The Sustainable Forest Productivity program in Agenda 2020 should focus on two primary goals:

* Produce higher value raw materials

* Reduce manufacturing costs

TECHNOLOGY GAPS

Our ability to produce higher value raw materials and reduce costs depends on a wide range of social and political factors, as well as progress in science and technology. Agenda 2020 focuses primarily on science and technology issues, but recognizes the critical importance of other factors and their interactions with science and technology.

To achieve its goals related to Sustainable Forest Productivity, Agenda 2020 must work in coordination with other programs to bridge four critical gaps.

Gap 1: Increase the potential of trees to produce more and better wood.

Centuries of genetic improvement have produced enormous gains in agricultural crop productivity and quality, in contrast, most efforts to improve tree species for wood production have been underway for fewer than 50 years. Although researchers have already achieved some important gains, the rate of tree improvement must increase to enable substantial and sustainable increases in forest productivity.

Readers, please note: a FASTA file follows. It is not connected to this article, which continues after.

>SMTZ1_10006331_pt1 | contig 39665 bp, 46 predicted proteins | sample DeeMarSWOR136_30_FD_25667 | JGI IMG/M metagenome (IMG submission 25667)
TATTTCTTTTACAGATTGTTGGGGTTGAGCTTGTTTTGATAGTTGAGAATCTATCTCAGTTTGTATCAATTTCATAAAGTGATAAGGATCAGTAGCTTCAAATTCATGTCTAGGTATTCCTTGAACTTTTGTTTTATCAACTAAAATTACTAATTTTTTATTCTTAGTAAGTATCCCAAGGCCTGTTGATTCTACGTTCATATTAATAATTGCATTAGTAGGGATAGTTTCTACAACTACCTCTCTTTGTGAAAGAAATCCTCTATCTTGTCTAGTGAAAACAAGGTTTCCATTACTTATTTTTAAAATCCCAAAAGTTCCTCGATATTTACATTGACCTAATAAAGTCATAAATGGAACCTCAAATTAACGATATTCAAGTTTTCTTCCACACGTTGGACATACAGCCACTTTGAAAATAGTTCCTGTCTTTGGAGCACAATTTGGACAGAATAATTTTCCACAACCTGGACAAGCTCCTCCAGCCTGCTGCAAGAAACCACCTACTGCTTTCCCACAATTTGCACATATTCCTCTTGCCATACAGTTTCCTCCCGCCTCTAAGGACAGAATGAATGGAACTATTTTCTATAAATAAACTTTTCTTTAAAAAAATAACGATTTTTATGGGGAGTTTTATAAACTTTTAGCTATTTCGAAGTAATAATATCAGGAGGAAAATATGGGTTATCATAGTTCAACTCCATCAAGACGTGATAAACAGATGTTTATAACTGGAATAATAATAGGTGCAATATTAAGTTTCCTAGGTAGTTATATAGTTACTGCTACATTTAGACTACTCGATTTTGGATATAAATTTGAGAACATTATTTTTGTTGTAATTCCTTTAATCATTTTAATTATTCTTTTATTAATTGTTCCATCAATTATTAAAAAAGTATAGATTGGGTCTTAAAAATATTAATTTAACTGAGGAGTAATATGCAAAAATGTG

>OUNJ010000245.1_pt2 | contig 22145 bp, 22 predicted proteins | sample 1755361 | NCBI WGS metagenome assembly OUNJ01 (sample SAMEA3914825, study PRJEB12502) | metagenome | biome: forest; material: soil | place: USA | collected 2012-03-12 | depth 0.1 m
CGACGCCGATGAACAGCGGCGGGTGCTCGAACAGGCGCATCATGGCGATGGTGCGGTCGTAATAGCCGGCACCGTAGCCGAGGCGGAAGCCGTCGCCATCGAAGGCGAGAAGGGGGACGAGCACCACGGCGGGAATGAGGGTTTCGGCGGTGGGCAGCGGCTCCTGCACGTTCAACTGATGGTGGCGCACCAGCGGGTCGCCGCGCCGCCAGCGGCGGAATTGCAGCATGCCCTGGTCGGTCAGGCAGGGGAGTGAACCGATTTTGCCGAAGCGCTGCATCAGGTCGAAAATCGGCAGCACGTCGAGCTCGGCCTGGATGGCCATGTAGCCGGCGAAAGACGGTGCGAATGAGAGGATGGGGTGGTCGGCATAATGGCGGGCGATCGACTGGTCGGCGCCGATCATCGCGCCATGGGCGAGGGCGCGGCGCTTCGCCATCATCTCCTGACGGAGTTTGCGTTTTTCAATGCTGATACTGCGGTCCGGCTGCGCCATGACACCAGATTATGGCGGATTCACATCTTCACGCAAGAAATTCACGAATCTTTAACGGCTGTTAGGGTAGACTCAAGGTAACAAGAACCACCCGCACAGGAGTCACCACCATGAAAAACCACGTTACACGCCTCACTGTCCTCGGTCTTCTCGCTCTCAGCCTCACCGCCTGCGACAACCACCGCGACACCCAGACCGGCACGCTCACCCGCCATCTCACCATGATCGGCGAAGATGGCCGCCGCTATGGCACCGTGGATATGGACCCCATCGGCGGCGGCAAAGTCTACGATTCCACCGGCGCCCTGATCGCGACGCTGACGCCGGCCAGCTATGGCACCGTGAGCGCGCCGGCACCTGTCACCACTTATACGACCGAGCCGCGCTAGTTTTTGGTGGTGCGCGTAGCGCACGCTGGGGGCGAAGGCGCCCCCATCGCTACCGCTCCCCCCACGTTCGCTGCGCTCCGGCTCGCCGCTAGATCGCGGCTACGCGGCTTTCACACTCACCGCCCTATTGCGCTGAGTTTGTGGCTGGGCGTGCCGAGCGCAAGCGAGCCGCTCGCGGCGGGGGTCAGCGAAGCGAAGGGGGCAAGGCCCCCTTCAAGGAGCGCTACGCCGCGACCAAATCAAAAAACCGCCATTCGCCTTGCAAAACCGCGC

Gap 2: Clearly define and manage the ecological risks associated with forest biotechnology.

Biotechnology holds great potential to increase the rate of genetic tree improvement. There is, however, a high degree of public concern about genetic modification of trees and other organisms. Public concerns could delay or prevent progress in forest biotechnology (due to regulatory issues or a lack of product acceptance). The industry must address ecological risks and social concerns associated with forest biotechnology thoroughly and responsibly.